A religious building in the bend of the Don near the village of Trekhostrovskaya Volgograd Region has no analogues in Russia. This is a circle with a diameter of about 200 m, surrounded by a moat and rampart. In the center was equipped with a fire shield with a radius of up to 25 m, with a recess lined with limestone and walls of earthen blocks molded in boxes made of rods. During excavations, it was found that in this huge hearth for decades, and maybe centuries, fire was burned. Logs and branches were constantly brought from floodplain forests and stacked in a huge pile. After drying, the wood was burned through special ignition holes. The furnace was closed with stone debris and clay, a column of smoke was visible for many kilometers, and without access to oxygen charcoal was formed in the pit.
Usually such grandiose temples were a place of worship for important deities and served as the cathedral center of the tribes. There is an opinion that it was built by fire worshipers, Zoroastrians. But here it is necessary to deal with concepts. The same followers of Spitama - Zarathushtra see in the flame the image of their god Ahuramazda. But a huge ashpit in the Tatar settlement near the city of Stavropol - these are traces of worship of domestic spirits. Fire and smoke are so mysterious and unusual that they serve as emanations of the most diverse higher entities. Thus, in the Rig Veda, the flaming Agni wears the epithets of the "house priest of the gods" and the "immortal guest of mortals." Traces of this great tradition appear even in monotheistic religions. Fire for people could represent any otherworldly forces.
There is no consensus on what culture this archaeological site should be attributed to. The data of radiocarbon analysis obtained in various laboratories give a wide scatter of dates: from 15-13 to 7-4 centuries BC. e. From the carriers of the carcass culture to the Scythians. Moreover, in the immediate vicinity found and the settlement of "felling". However, given how many times the soil layers were mixed by “black” diggers, as well as by the locals when mining coal for the furnace, both dates can be correct. We should expand the range of sources that can shed light on this problem.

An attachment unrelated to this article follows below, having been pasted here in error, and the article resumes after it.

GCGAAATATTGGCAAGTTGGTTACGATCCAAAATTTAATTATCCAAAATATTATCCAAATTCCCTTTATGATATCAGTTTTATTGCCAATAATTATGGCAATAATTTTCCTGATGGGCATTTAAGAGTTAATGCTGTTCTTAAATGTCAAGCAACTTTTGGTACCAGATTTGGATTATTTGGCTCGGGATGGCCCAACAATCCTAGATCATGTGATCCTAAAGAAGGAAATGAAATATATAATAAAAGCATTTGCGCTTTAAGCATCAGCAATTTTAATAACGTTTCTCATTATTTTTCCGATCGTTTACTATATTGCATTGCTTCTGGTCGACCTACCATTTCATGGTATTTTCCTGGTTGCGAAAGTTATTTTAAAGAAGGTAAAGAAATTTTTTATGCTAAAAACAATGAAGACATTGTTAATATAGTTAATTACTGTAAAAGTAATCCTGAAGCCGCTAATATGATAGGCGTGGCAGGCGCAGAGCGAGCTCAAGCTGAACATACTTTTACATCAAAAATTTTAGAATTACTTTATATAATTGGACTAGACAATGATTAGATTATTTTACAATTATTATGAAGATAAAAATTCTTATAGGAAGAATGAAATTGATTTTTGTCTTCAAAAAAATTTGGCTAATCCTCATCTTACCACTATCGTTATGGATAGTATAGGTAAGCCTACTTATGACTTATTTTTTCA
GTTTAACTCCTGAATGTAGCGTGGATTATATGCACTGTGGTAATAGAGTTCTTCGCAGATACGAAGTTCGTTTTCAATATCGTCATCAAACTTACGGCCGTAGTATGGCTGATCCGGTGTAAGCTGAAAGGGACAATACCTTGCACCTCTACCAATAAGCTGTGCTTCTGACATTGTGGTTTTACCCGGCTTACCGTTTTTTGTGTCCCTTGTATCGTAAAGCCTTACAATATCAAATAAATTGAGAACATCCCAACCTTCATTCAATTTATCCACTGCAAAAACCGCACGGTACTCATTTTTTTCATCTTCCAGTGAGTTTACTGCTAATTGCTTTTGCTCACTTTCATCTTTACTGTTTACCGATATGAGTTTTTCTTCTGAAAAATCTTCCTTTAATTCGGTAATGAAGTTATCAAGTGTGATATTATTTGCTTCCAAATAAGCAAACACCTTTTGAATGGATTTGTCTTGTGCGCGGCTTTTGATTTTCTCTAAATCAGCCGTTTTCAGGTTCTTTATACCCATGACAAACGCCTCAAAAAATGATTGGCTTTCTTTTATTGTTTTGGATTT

First, let's look at the classics. Here is what Herodotus wrote about the worship of the Scythians to the god of war:
All of them have Ares shrines in the districts of their regions in this way: they pile up bundles of brushwood, about three stages in length and width, but less in height. A small quadrangular platform was made upstairs, its three sides are steep, on the one hand it has access. Because of the snow and rain, a bunch of brushwood settled, one hundred and fifty carts were brought in every year. An akinak sword was installed upstairs, sacrifices were made, including human ones, and under certain circumstances they set fire to it all.
The description almost exactly matches the results of archaeological excavations of the Triostrovsky temple. Moreover, there is simply no other archaeological site that falls under the description of the great Greek historian in the southern Russian steppes. But one must understand that the exaltation of the god of war in ancient societies occurred rather late, as power was concentrated in the hands of the military aristocracy. It was at this stage that Herodotus found the Scythian society. But the geographer Strabo reported that the Persians built giant altars of wood, which were burned during the sacrifices to the Sun. Bonfires were burned during the summer solstices and the Slavs. Along the way, we note that modern research localizes the emergence of Indo-Iranian languages just in the northern Black Sea region.
In the Bronze Age, representatives of the carcass culture lived in these territories. Genetics attribute them to the haplogroup R1a, to the same one that prevails among the Indian and Iranian Aryans. The Scythians who appeared here later also added R1b, which implies a partial change of ethnos. But spiritual traditions are rarely interrupted with the disappearance of their carriers, in one form or another they are passed on to subsequent generations. Probably, the Three-Island Sanctuary was originally created by the ancestors of the Aryans who worshiped the solar deity. This is evidenced by the circular filling of the sanctuary - in the shape of the sun. Later, many of them migrated to the south, on the territory of modern India and Iran. Those remaining together with the owners of R1b took part in the formation of a new ethnos, future Scythians. But the place of worship has been preserved. Only the "owner" of the temple was replaced, now they brought gifts to the warlike deity.